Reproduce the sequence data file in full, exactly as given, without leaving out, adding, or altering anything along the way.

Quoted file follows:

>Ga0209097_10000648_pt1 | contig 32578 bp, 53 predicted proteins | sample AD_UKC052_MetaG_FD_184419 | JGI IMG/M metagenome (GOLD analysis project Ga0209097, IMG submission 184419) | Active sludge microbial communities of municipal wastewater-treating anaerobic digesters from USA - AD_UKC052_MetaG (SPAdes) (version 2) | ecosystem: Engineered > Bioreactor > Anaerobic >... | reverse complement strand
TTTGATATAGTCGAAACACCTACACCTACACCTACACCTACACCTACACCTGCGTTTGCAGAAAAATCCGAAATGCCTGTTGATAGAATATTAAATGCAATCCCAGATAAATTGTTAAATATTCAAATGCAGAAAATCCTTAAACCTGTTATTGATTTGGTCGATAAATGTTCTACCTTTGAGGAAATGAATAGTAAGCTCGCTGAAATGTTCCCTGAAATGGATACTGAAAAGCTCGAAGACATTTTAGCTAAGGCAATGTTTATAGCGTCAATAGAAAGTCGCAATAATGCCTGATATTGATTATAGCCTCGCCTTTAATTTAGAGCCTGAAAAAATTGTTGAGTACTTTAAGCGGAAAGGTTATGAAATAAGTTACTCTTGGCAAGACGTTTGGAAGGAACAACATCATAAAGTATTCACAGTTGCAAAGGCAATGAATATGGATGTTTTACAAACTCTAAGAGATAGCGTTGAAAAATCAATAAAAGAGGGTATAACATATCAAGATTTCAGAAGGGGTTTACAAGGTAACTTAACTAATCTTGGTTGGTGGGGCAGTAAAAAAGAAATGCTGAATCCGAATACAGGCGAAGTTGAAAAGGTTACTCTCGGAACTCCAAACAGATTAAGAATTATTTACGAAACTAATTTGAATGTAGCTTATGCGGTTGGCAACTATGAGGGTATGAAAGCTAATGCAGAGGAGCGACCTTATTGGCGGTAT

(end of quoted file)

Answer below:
>Ga0209097_10000648_pt1 | contig 32578 bp, 53 predicted proteins | sample AD_UKC052_MetaG_FD_184419 | JGI IMG/M metagenome (GOLD analysis project Ga0209097, IMG submission 184419) | Active sludge microbial communities of municipal wastewater-treating anaerobic digesters from USA - AD_UKC052_MetaG (SPAdes) (version 2) | ecosystem: Engineered > Bioreactor > Anaerobic >... | reverse complement strand
TTTGATATAGTCGAAACACCTACACCTACACCTACACCTACACCTACACCTGCGTTTGCAGAAAAATCCGAAATGCCTGTTGATAGAATATTAAATGCAATCCCAGATAAATTGTTAAATATTCAAATGCAGAAAATCCTTAAACCTGTTATTGATTTGGTCGATAAATGTTCTACCTTTGAGGAAATGAATAGTAAGCTCGCTGAAATGTTCCCTGAAATGGATACTGAAAAGCTCGAAGACATTTTAGCTAAGGCAATGTTTATAGCGTCAATAGAAAGTCGCAATAATGCCTGATATTGATTATAGCCTCGCCTTTAATTTAGAGCCTGAAAAAATTGTTGAGTACTTTAAGCGGAAAGGTTATGAAATAAGTTACTCTTGGCAAGACGTTTGGAAGGAACAACATCATAAAGTATTCACAGTTGCAAAGGCAATGAATATGGATGTTTTACAAACTCTAAGAGATAGCGTTGAAAAATCAATAAAAGAGGGTATAACATATCAAGATTTCAGAAGGGGTTTACAAGGTAACTTAACTAATCTTGGTTGGTGGGGCAGTAAAAAAGAAATGCTGAATCCGAATACAGGCGAAGTTGAAAAGGTTACTCTCGGAACTCCAAACAGATTAAGAATTATTTACGAAACTAATTTGAATGTAGCTTATGCGGTTGGCAACTATGAGGGTATGAAAGCTAATGCAGAGGAGCGACCTTATTGGCGGTAT